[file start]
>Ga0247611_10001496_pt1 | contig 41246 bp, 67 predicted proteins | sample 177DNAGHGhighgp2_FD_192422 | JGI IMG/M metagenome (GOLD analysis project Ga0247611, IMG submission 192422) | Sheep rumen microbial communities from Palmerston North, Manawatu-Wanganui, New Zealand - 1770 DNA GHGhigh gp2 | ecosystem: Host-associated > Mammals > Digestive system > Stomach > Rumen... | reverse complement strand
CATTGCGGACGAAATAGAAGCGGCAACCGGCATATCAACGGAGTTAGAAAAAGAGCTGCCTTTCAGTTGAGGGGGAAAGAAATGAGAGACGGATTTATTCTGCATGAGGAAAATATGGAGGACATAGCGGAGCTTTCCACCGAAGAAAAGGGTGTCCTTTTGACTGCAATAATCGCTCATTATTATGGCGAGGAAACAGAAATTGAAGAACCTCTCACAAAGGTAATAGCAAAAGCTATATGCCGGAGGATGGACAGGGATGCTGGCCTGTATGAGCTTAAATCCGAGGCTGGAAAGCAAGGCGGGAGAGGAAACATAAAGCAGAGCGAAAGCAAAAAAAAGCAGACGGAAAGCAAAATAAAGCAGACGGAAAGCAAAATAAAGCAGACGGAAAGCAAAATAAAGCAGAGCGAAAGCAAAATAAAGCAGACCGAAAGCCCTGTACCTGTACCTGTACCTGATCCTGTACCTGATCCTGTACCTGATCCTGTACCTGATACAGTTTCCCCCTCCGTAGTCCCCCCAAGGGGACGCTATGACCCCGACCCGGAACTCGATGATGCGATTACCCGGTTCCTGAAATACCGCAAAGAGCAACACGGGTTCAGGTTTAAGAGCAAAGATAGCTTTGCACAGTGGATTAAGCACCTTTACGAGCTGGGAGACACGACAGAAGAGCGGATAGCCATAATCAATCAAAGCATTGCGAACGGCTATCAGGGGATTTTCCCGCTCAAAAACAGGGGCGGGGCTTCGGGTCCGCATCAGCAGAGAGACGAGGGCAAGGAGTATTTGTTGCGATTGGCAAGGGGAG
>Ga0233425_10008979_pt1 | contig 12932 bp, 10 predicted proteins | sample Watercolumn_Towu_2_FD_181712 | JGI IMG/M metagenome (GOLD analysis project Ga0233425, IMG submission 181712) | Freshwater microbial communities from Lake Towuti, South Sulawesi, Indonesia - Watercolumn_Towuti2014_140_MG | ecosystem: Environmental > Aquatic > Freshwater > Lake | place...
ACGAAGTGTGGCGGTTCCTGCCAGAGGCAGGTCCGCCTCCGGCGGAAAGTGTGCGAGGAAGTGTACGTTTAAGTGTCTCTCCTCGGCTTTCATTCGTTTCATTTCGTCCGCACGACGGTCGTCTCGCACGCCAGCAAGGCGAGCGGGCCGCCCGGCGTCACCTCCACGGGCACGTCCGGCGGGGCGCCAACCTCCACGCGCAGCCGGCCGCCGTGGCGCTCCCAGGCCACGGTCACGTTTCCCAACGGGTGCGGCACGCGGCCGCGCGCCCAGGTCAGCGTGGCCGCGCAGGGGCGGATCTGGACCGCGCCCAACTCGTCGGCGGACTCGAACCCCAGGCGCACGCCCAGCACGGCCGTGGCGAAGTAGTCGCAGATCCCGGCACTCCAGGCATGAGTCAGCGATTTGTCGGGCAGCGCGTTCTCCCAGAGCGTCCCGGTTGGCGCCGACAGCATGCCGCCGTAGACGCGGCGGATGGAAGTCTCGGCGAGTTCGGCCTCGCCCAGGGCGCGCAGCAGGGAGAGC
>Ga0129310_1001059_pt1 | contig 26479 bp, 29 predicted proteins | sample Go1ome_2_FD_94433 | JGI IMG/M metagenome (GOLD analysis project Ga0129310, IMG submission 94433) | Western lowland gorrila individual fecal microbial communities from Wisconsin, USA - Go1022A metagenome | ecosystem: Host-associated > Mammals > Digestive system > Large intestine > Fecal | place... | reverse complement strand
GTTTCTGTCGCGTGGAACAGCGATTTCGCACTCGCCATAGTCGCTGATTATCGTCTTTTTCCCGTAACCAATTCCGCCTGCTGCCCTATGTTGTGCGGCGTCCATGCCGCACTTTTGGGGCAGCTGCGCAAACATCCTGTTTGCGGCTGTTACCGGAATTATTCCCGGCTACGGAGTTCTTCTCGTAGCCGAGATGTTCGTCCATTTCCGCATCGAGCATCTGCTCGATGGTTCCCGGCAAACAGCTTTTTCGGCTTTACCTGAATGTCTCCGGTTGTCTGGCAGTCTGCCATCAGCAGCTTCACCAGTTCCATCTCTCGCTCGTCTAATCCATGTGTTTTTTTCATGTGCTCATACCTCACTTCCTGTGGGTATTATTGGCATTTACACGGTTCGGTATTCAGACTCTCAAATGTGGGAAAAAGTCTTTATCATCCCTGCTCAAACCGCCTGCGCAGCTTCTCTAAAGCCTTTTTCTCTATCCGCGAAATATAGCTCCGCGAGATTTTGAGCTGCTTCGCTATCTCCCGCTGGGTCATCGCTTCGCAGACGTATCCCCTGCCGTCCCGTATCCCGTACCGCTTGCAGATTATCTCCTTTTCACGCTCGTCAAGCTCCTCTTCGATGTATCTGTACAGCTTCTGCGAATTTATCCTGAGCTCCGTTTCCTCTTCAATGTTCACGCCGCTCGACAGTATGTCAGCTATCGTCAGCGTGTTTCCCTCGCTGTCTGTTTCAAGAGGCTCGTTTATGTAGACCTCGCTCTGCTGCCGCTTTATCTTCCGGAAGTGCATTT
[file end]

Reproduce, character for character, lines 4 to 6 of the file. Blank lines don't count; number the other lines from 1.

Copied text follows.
ACGAAGTGTGGCGGTTCCTGCCAGAGGCAGGTCCGCCTCCGGCGGAAAGTGTGCGAGGAAGTGTACGTTTAAGTGTCTCTCCTCGGCTTTCATTCGTTTCATTTCGTCCGCACGACGGTCGTCTCGCACGCCAGCAAGGCGAGCGGGCCGCCCGGCGTCACCTCCACGGGCACGTCCGGCGGGGCGCCAACCTCCACGCGCAGCCGGCCGCCGTGGCGCTCCCAGGCCACGGTCACGTTTCCCAACGGGTGCGGCACGCGGCCGCGCGCCCAGGTCAGCGTGGCCGCGCAGGGGCGGATCTGGACCGCGCCCAACTCGTCGGCGGACTCGAACCCCAGGCGCACGCCCAGCACGGCCGTGGCGAAGTAGTCGCAGATCCCGGCACTCCAGGCATGAGTCAGCGATTTGTCGGGCAGCGCGTTCTCCCAGAGCGTCCCGGTTGGCGCCGACAGCATGCCGCCGTAGACGCGGCGGATGGAAGTCTCGGCGAGTTCGGCCTCGCCCAGGGCGCGCAGCAGGGAGAGC
>Ga0129310_1001059_pt1 | contig 26479 bp, 29 predicted proteins | sample Go1ome_2_FD_94433 | JGI IMG/M metagenome (GOLD analysis project Ga0129310, IMG submission 94433) | Western lowland gorrila individual fecal microbial communities from Wisconsin, USA - Go1022A metagenome | ecosystem: Host-associated > Mammals > Digestive system > Large intestine > Fecal | place... | reverse complement strand
GTTTCTGTCGCGTGGAACAGCGATTTCGCACTCGCCATAGTCGCTGATTATCGTCTTTTTCCCGTAACCAATTCCGCCTGCTGCCCTATGTTGTGCGGCGTCCATGCCGCACTTTTGGGGCAGCTGCGCAAACATCCTGTTTGCGGCTGTTACCGGAATTATTCCCGGCTACGGAGTTCTTCTCGTAGCCGAGATGTTCGTCCATTTCCGCATCGAGCATCTGCTCGATGGTTCCCGGCAAACAGCTTTTTCGGCTTTACCTGAATGTCTCCGGTTGTCTGGCAGTCTGCCATCAGCAGCTTCACCAGTTCCATCTCTCGCTCGTCTAATCCATGTGTTTTTTTCATGTGCTCATACCTCACTTCCTGTGGGTATTATTGGCATTTACACGGTTCGGTATTCAGACTCTCAAATGTGGGAAAAAGTCTTTATCATCCCTGCTCAAACCGCCTGCGCAGCTTCTCTAAAGCCTTTTTCTCTATCCGCGAAATATAGCTCCGCGAGATTTTGAGCTGCTTCGCTATCTCCCGCTGGGTCATCGCTTCGCAGACGTATCCCCTGCCGTCCCGTATCCCGTACCGCTTGCAGATTATCTCCTTTTCACGCTCGTCAAGCTCCTCTTCGATGTATCTGTACAGCTTCTGCGAATTTATCCTGAGCTCCGTTTCCTCTTCAATGTTCACGCCGCTCGACAGTATGTCAGCTATCGTCAGCGTGTTTCCCTCGCTGTCTGTTTCAAGAGGCTCGTTTATGTAGACCTCGCTCTGCTGCCGCTTTATCTTCCGGAAGTGCATTT